A shipping practitioner said the Federal Government will do well to show that it is serious about tackling corruption in the shipping sector by immediately arresting and prosecuting those who contributed to the underdevelopment of the sector and the demise of both NNSL and the Nigeria Unity Line (NUL) through fraudulent practices using the MV Abuja.

NNSL was grounded by the military government of General Sanni Abacha in September 1995, NUL was named its successor and granted a national carrier status. NUL formally commenced operations in July 1996 with Retired Rear Admiral Samuel Atukum named as its Managing Director.

In 1979 when Nigeria returned to democratic rule, NNSL had 26 ships with a combined tonnage of 552,000 deadweight. By 1999, only one of those vessels named MV River Mada remained. The ship was later renamed MV Trainer and was converted to a training vessel for Nigerian cadets. In 1996, while the liquidation of NNSL was ongoing, MV Trainer was sold to Mediterranean Shipping Company, a Greek shipping company registered in Cyprus for US$785,000. The ship was renamed Axion II by its new owners.

In 1998, the then National Maritime Authority (NMA), repurchased the same ship for $4.5 million from Mediterranean Shipping Company and renamed it MV Abuja. Through that transaction, the country had been swindled to the tune of $3.75 million, and possibly more if you factor in other associated costs.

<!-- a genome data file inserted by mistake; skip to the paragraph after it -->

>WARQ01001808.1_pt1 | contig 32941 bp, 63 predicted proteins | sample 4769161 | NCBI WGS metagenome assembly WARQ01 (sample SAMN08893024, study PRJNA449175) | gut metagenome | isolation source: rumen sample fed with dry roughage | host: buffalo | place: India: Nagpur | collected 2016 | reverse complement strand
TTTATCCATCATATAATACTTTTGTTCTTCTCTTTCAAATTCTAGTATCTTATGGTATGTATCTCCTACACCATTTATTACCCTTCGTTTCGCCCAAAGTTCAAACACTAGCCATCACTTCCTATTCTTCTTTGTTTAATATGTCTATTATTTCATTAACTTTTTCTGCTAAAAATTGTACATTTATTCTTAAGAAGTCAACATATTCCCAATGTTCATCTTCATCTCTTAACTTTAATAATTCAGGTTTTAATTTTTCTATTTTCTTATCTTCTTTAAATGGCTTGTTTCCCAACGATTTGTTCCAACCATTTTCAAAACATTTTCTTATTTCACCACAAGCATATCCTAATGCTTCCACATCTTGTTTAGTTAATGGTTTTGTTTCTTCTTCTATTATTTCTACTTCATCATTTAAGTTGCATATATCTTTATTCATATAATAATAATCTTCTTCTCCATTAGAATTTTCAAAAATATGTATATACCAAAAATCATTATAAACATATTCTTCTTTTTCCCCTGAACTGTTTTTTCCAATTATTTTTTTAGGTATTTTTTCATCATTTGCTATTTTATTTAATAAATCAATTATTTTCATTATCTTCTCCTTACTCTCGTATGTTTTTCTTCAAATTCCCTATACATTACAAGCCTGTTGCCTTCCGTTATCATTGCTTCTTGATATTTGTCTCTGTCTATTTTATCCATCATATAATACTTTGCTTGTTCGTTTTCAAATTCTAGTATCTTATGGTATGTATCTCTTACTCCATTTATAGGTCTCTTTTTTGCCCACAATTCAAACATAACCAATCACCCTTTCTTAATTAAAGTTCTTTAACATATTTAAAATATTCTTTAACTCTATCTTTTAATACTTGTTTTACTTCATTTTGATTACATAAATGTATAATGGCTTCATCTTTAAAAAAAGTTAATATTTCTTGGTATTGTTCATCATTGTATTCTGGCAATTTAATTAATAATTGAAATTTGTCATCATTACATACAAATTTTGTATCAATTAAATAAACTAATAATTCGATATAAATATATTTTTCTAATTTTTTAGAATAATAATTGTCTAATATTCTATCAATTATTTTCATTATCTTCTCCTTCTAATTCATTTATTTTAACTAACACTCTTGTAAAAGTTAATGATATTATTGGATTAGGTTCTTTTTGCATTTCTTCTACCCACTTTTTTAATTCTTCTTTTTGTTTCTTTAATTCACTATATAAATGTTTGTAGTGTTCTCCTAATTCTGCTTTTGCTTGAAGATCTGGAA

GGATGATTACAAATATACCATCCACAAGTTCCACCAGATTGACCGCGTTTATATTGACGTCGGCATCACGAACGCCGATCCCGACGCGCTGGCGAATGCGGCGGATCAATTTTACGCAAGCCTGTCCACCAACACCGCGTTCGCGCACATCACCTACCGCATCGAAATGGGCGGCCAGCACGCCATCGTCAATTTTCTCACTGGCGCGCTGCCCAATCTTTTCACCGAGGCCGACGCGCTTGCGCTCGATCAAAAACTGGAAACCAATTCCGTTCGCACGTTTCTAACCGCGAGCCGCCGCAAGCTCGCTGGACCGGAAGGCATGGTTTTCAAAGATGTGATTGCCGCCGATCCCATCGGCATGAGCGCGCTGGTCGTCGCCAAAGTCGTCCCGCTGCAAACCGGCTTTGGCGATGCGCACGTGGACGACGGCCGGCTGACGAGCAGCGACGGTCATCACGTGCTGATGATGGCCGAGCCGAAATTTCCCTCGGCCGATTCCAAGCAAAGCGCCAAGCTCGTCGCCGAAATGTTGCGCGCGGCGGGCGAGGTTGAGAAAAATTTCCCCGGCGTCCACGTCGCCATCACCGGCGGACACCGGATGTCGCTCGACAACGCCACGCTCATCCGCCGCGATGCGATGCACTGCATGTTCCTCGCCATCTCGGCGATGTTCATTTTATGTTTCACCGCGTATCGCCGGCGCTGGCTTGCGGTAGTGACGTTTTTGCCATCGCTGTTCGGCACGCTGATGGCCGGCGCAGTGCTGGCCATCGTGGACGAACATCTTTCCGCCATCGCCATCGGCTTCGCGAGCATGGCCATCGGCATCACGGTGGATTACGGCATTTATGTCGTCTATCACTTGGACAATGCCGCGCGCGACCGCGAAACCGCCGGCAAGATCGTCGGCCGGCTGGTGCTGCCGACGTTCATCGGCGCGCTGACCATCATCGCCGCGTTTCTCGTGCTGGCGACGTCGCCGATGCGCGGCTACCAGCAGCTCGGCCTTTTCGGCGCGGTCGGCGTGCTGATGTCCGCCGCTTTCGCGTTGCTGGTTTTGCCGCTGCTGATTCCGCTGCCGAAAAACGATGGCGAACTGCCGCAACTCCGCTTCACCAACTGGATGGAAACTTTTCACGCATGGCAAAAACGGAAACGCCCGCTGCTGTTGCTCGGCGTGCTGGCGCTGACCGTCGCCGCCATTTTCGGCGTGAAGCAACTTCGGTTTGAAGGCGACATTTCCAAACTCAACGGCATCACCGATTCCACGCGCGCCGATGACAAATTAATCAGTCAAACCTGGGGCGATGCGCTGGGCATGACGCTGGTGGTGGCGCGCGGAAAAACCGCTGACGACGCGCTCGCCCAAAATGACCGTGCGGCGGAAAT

This was the kind of practice that destroyed NNSL and NUL. To date, no one has been prosecuted in connection with the scandalous transaction until MV Abuja was eventually sold for next to nothing and NUL predictably packed up.

The Economic and Financial Crimes Commission (EFCC), the Independent Corrupt Practices and Other Related Offences Commission (ICPC) and the Special Fraud Unit of the Nigeria Police Force will do well to open investigation into what has been described as the monumental fraud surrounding the training ship.

Director-General of NIMASA, Mr. Patrick Akpobolokemi, said that Nigeria has all it takes to compete favourably with the Asian Tigers and Philippines and indeed surpass their records in the export of maritime labour to the global market.